The ceremony was held at NOKIA Theatre L.A. LIVE in downtown Los Angeles. An edited version of the event will air as a special on Saturday, September 22, at 9:00 PM ET/PT, with an encore airing at 12:00 AM ET/PT, on FXX.
The Primetime Creative Arts Emmy Awards, traditionally held the weekend before the live Primetime Emmys telecast, are largely dedicated to key technical disciplines and behind-the-scenes crafts essential to television production: art direction, cinematography, hairstyling, makeup, music, picture editing, sound editing and mixing, special visual effects, stunts and more.
In addition, awards are given for animation, commercials, nonfiction series, reality series and other programming, as well as four acting categories.
Awards were presented in 77 categories by members of the cast and creative teams from more than a 20 series and specials.
The show also featured an In Memoriam montage that included dozens of casting directors, picture editors, art directors and professionals in many other crafts who died over the past year. It culminated with a tribute to Ray Dolby, who passed away just days before the ceremony. Dolby, an audio engineer educated at Stanford and Cambridge universities, created processes in the field of sound that revolutionized music, television and film.
The Governors Award, which is bestowed annually to individuals or organizations committed to important social causes, went to June Foray, a performer who has been called "The First Lady of Cartoon Voices."
As legendary animation director Chuck Jones once said, "June Foray is not the female Mel Blanc. Mel Blanc is the male June Foray." For over sixty years, Foray has been a fixture in animation, whose numerous indelible characters include Rocky the Flying Squirrel and Natasha Fatale on The Bullwinkle Show, Nell Fenwick on
The Dudley Do-Right Show, Cindy Lou Who in
How the Grinch Stole Christmas, Granny, the owner of Tweety and Sylvester on
The Bugs Bunny Show and Jokey Smurf on
Accepting her award, Foray, who will turn 96 on September 18, paid tribute to a group of animation icons who gave her opportunities along the way, including Chuck Jones, Walt Disney, Tex Avery, Walter Lantz and Jay Ward.
Later, speaking to reporters, she added, "This is very flattering to me because I've been working since I was 12 years old. It's like my star on the Hollywood Walk of Fame."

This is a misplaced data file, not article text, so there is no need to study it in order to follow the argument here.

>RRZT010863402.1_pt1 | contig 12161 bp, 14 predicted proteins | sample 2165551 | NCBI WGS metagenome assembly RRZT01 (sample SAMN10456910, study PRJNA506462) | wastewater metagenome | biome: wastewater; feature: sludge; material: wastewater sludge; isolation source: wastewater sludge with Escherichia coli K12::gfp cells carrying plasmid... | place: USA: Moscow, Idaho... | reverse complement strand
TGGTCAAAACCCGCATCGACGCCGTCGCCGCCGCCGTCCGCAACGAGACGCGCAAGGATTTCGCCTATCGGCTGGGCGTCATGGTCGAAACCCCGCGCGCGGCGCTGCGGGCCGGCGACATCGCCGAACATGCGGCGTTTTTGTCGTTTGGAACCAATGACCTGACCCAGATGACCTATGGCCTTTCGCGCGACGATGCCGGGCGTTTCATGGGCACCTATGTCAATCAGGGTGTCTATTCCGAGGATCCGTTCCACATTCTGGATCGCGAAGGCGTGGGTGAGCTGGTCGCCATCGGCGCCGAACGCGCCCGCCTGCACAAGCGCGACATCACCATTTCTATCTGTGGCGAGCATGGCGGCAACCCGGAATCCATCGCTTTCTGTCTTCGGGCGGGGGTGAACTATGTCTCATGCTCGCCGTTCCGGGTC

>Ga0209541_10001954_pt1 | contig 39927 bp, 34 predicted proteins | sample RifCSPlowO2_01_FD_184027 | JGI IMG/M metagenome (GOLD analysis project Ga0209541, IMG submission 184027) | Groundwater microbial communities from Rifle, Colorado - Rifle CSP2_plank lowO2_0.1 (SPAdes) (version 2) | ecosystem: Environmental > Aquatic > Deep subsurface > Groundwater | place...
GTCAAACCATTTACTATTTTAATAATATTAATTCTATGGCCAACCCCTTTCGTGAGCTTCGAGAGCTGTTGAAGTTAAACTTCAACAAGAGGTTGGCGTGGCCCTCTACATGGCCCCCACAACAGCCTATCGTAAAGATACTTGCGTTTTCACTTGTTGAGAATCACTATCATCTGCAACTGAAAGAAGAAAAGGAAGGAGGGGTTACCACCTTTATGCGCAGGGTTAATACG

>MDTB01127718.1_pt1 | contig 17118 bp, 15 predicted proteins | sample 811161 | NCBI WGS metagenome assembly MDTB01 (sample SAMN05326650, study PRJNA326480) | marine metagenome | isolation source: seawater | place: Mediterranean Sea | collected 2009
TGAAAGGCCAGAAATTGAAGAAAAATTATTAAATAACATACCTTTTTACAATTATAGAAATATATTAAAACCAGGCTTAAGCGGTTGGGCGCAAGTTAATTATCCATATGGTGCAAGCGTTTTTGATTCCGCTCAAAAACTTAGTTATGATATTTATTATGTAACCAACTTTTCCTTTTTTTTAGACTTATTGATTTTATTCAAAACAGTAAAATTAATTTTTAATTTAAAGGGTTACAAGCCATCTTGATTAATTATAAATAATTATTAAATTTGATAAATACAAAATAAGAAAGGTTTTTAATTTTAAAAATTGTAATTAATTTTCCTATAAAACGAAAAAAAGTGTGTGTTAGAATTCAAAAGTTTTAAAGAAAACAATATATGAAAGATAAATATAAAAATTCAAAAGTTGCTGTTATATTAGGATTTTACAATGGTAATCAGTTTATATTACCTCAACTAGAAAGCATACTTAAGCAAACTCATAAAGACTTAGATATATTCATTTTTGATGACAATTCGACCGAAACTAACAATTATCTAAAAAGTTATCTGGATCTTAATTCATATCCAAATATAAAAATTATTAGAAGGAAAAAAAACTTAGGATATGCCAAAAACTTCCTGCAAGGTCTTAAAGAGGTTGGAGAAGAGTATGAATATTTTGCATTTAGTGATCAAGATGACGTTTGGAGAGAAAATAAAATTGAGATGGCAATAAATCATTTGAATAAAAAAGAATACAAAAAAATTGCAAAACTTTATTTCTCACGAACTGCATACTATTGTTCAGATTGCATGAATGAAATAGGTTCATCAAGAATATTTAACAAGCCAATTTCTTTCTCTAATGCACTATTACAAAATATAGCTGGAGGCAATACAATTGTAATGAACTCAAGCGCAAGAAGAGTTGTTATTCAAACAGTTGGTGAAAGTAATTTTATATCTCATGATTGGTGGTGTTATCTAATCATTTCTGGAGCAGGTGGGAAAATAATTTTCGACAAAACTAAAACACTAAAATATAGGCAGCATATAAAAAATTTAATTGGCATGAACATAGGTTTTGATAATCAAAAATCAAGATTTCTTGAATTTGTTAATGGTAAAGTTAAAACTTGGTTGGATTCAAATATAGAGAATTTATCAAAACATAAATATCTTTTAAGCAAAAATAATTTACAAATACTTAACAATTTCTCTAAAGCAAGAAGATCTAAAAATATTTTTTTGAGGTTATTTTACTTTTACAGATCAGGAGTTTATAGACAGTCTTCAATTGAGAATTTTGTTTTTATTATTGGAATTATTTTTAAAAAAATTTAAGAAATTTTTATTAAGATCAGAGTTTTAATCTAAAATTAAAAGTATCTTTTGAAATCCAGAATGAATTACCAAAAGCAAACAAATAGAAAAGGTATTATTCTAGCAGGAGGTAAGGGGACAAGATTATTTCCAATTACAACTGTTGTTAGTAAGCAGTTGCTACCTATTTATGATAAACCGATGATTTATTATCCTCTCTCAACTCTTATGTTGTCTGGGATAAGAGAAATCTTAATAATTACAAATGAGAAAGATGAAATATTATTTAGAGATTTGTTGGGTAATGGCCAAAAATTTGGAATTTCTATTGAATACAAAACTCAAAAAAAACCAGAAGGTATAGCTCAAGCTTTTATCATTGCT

History was made with the first award, when the Netflix's House of Cards won the award for oustanding casting for a drama series, making it the first win in a major Primetime Creative Arts category for non-linear programming. Later in the evening,
House of Cards won again, this time for outstanding cinematography for a single-camera series.
Behind the Candelabra, which stars Michael Douglas as Liberace and Matt Damon as his chauffeur and romantic partner Scott Thorson, prevailed in casting, art direction, picture editing, hairstyling, sound mixing, non-prosthetic makeup, prosthetic makeup, costumes and cinematography.
Other programming honors included outstanding animated program, won by Comedy Central's long-running South Park.
Outstanding short form animated program went to Disney.com for Disney Mickey Mouse Croissant de Triomphe.
Rounding out the night's winners after HBO's 20 Emmys and CBS's 15 were NBC with eight; Cartoon Network, Disney.com, Nickelodeon, PBS and Showtime, with three; CNN, Comedy Central, Discovery Channel, Fox, FX, History, Netflix and Starz with two each; and ABC, AMC, Bravo, BravoTV.com, Cinemax, ComedyCentral.com, Disney XD, History.com, IFC, Lifetime, Oprah.Com/LifeClass, ReelzChannel, Sundance Channel and YouTube.com/LizzieBennet with one each.
The balance of this year's Emmys will be handed out at the Primetime Emmy Awards telecast. Hosted by Neil Patrick Harris, the show will air live coast-to-coast on CBS on Sunday, September 22, from NOKIA Theatre L.A. LIVE in downtown Los Angeles. The executive producer is Ken Ehrlich.
Get the full list of 2013 Primetime Creative Arts Emmy Awards winners here.